In this condition, the leaf blades do not develop properly and become strap like. The growing point is severely deformed and no marketable curd is formed. This condition in cauliflower results because of the deficiency of molybdenum which occurs in acidic soils below 4-5 pH.
Correction measures: It may be controlled by liming the soil which reduces the acidity and increases the soil pH up to 6.5. It may also be controlled by the application of 1-2 kg/ac of sodium or ammonium molybdate.
Browning is a common problem in cauliflower. In this the stem becomes hollow and the curd becomes brown. Affected curds develop a bitter taste. Browning occurs because of the deficiency of boron.
Correction measures: This condition may be controlled by the application of borax or sodium borate @ 20 kg per hectare. In case of acute deficiency, spray of 0.25 to 0.50% solution of borax @ 1-2 kg/ac will give satisfactory results. It has been reported that boron and molybdenum increase curd size and weight as well as ascorbic acid content when applied together.
This disorder of cauliflower is identified by the development of small curd or 'button' while the plants are small and consequently the curd gets open. This is caused due to the deficiency of nitrogen, by planting seedlings older than 6 weeks, or any other factors that cause check in growth in the early stage of seedlings. These factors may be insufficient moisture supply, water logging, hot and dry weather, carelessness in proper and timely weeding and pest and disease attack. If an early variety is grown 37 late, its growth is checked due to lower temperature and the curds remain under sized or buttoned.
Such factors should be avoided to get proper size of the curd.
A premature initiation of floral buds in cauliflower is characterized by riceyness. In this case the peduncle elongates and the curd becomes granular and loose. Such curds are considered to be of poor quality for marketing. This condition may result from any temperature higher or lower than the optimum required for a particular variety. Rampant growth, heavy nitrogen dressing and high relative humidity may also play some role in developing this condition. It may also appear when the harvesting of curds is delayed and they become over mature.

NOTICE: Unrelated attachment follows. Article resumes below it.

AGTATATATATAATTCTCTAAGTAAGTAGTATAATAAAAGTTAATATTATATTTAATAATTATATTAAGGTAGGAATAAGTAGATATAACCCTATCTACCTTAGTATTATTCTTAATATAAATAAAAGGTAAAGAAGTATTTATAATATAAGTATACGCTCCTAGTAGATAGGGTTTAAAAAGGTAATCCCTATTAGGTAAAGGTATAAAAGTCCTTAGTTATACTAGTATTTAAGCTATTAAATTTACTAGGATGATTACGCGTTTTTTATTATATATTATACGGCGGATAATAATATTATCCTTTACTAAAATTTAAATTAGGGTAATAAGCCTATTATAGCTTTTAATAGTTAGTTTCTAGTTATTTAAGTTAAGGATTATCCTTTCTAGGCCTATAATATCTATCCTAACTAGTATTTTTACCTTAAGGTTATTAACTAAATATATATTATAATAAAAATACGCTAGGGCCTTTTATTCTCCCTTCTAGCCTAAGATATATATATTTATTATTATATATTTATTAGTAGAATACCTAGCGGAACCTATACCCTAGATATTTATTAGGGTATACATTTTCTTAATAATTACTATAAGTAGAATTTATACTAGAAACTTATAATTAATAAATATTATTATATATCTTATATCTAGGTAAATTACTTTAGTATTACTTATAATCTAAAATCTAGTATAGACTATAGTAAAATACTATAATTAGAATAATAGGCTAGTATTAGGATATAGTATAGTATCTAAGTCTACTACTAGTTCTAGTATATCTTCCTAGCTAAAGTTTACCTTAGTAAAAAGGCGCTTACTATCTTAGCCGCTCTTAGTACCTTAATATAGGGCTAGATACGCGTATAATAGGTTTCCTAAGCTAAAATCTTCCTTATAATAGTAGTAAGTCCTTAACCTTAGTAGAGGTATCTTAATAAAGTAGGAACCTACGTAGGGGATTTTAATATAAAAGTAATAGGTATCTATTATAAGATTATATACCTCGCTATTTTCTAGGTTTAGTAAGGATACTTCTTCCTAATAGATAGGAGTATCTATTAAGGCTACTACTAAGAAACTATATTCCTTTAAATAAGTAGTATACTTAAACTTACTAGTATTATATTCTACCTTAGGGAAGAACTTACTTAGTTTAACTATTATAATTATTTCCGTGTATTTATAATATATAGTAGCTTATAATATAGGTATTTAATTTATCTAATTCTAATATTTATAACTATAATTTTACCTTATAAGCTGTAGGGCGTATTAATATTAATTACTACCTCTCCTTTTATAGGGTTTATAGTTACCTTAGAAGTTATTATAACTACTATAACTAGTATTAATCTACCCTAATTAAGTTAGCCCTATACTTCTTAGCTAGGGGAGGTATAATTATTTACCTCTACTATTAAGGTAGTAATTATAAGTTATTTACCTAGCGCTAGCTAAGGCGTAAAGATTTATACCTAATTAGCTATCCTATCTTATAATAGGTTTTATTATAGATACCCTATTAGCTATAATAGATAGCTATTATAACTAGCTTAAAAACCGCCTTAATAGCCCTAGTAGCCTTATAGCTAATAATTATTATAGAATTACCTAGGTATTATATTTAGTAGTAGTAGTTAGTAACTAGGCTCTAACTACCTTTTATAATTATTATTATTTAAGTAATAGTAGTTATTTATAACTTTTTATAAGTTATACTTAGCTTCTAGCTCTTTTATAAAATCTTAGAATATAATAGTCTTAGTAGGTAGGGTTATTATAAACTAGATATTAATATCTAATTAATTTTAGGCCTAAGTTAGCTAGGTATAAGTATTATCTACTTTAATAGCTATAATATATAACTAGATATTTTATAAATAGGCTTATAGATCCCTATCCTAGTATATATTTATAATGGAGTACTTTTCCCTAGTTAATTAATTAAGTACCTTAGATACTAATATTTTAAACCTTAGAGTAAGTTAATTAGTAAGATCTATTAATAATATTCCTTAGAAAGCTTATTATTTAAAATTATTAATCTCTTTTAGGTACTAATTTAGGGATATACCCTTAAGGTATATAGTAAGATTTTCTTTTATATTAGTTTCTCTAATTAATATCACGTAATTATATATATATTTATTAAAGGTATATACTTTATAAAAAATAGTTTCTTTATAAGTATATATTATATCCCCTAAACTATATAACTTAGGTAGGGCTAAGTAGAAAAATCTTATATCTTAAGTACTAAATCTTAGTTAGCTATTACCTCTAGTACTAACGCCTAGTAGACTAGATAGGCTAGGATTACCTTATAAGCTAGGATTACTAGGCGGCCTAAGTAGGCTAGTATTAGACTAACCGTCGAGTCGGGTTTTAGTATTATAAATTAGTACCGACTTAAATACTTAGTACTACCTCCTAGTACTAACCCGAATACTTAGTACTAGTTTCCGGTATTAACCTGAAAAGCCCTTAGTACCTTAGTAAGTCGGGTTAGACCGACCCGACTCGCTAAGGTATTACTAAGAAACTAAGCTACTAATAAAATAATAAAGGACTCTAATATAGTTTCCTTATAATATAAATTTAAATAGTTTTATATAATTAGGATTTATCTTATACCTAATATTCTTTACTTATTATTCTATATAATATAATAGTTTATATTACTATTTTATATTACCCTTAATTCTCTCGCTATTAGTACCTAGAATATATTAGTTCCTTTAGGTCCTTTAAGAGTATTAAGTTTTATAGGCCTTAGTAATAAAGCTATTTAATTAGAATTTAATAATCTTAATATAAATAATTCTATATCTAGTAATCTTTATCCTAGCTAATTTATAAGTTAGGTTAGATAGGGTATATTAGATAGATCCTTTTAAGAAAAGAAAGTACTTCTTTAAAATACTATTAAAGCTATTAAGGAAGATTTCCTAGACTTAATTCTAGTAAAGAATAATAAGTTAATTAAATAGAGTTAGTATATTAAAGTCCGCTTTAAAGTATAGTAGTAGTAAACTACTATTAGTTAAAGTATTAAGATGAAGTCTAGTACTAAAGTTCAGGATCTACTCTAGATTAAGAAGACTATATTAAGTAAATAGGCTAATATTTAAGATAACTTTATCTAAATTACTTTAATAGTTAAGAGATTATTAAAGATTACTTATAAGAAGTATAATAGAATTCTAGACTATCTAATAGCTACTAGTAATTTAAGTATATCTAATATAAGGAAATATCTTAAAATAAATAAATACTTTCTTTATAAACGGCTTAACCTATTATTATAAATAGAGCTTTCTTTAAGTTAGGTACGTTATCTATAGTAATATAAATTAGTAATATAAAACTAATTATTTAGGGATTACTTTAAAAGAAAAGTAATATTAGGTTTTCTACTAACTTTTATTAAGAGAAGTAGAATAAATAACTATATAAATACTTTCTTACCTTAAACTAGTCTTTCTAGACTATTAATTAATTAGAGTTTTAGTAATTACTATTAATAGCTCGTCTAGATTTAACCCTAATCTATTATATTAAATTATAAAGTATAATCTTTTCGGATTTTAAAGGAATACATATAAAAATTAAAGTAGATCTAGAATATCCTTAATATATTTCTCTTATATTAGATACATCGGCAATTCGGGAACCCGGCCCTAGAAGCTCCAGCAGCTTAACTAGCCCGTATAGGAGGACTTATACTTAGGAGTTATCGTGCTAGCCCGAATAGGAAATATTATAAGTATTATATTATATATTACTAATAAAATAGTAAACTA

When the terminal bud does not develop or gets broken or eaten away by the insects, the condition is called 'blindness. In other words the plant grows without the terminal bud with no formation of curd or head. The leaves become large, dark green and leathery. These types of plants should be removed from the field.
Tipburn is a nonpathogenic internal disorder that is associated with the death of leaf tissue, usually along the leaf margins in the interior of the head. At first the tissue turns tan or light brown, but later may appear to be dark brown or even black. The affected tissue loses moisture and takes on a papery appearance. The extent of the symptoms may vary from a narrow band along the leaf margin(s) of one or a few leaves to a rather extensive zone involving a number of leaves. The condition is not progressive, but does become increasingly evident as head maturity approaches. If an affected head is harvested at an early state of maturation, little evidence of the disorder may be observed. For this reason, fresh market cabbage does not as often show visible symptoms of tipburn as do more-mature processing cabbage heads. Affected tissue may be invaded by secondary pathogens (i.e., bacterial soft rot), which can cause further breakdown. Because tipburn cannot be detected externally, the head must be cut open to determine whether the disorder is present
Pigmentation in old leaves; curd size and quality will be affected
Correction measure Soil application of recommended dose phosphorus.
Young leaves become small; curd color will be affected.
Correction measure: Foliar spray of ZnSO4 @ 0.5%
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